Transect creates a report of all the environmental risks and red flags on a project site. Transect's site selection feature lets developers map these red flags on their project site. Transect generates these deliverables in minutes, making for easier and more efficient decision-making during site selection.

How NEPA Can Impact Your Infrastructure Project

The NEPA regulation can delay or derail infrastructure projects. Expensive mitigation efforts for resources protected by the act can ultimately make or break your project budget and deadlines. Staying up to date with environmental management laws is critical for project success.

Check out the lists below to find out how our various industry customers encounter NEPA issues:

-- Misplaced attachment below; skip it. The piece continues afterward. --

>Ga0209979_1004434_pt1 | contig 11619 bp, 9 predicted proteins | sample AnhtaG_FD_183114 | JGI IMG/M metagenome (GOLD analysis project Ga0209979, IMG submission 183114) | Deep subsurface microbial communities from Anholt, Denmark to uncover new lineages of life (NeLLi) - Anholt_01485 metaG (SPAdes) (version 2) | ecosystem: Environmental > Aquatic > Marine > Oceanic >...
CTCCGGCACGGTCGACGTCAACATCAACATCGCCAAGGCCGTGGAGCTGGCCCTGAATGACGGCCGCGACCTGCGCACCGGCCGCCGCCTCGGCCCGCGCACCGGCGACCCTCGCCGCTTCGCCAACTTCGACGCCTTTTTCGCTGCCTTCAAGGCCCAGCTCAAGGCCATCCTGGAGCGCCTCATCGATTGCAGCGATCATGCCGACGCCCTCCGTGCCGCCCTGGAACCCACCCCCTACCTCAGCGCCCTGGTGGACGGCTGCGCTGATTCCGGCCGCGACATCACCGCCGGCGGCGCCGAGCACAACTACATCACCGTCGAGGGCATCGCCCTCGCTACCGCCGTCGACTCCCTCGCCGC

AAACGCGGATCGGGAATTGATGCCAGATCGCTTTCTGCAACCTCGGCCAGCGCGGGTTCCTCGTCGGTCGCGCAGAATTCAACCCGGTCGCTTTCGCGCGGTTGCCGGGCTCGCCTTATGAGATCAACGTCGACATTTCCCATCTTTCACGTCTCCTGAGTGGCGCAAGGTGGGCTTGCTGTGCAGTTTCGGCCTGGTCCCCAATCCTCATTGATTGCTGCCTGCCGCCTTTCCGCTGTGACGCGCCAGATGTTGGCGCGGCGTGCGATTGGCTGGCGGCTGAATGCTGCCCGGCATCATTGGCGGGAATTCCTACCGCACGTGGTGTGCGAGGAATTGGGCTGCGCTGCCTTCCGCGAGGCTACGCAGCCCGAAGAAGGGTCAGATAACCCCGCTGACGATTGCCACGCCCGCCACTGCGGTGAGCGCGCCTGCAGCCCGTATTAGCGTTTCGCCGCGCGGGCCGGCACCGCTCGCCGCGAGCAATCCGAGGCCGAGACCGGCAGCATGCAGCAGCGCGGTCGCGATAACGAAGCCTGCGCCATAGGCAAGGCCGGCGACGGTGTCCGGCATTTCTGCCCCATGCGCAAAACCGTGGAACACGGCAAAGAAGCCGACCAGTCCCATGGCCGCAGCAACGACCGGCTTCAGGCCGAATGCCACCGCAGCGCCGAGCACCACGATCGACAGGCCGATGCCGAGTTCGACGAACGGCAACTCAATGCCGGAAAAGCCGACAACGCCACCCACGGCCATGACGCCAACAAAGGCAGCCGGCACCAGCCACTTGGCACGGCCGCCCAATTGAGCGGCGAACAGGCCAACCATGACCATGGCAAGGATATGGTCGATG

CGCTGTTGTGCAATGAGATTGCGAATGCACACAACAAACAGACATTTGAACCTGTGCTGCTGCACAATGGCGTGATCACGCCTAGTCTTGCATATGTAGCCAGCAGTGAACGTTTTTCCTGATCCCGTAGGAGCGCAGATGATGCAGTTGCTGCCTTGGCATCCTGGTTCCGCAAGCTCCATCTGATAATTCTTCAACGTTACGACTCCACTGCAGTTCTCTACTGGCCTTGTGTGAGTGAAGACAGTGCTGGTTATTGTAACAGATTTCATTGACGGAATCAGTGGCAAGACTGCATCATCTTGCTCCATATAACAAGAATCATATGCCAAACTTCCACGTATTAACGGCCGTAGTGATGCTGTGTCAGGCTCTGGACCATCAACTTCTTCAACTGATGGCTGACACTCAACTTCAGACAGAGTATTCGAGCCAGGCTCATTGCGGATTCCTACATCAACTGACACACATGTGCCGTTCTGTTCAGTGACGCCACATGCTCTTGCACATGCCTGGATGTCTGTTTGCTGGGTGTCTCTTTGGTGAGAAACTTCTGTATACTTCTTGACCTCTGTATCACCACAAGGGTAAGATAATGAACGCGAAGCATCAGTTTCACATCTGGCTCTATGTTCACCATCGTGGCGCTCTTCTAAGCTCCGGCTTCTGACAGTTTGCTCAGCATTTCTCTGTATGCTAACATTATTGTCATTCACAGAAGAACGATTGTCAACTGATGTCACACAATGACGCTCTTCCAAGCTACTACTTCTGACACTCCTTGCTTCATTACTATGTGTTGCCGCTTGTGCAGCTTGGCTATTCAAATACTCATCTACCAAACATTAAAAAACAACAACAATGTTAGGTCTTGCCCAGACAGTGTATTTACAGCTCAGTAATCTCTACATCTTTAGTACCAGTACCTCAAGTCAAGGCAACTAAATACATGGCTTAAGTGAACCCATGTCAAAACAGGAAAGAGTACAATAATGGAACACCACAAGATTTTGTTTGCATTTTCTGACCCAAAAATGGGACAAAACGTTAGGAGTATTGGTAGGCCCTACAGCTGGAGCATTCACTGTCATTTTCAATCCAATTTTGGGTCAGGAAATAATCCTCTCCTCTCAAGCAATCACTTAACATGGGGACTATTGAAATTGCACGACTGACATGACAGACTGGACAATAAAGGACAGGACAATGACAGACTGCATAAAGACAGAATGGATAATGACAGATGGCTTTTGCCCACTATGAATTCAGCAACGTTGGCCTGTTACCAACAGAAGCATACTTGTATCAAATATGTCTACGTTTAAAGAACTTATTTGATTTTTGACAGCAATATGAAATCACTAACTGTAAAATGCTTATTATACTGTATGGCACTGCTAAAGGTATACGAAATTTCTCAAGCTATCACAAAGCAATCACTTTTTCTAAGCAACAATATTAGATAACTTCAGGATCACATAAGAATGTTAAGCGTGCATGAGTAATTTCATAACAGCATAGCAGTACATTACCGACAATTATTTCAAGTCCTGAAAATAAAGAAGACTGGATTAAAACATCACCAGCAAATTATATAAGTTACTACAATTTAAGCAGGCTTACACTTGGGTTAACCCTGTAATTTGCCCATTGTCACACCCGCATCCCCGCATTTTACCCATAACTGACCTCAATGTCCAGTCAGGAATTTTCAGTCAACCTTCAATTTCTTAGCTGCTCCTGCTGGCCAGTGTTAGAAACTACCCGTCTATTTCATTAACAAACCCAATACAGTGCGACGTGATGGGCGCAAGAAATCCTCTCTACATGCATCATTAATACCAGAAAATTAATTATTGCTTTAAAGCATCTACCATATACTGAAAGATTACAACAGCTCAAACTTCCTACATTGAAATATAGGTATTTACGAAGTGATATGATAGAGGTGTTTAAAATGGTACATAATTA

Common NEPA Considerations for Solar

  • Wildlife and vegetation

  • Soil resources

  • Water use and quality

  • Environmental justice

Common NEPA Considerations for Wind

  • Wildlife

  • Visual aesthetics

  • Land use and recreation

Common NEPA Considerations for Oil & Gas

  • Water use and quality

  • Fish, wildlife, and vegetation

  • Cultural resources

  • Air quality

  • Safety

Common NEPA Considerations for Linear Utilities

  • Water use and quality

  • Cultural Resources

  • Fish, wildlife, and vegetation

  • Visual aesthetics

Free Permitting Checklist

Practical Tips to Avoid Environmental Risk on all Your Projects

Download our environmental permitting checklist to get a step-by-step list of ways to protect your project from the 9 most common environmental risks.

Download Your Checklist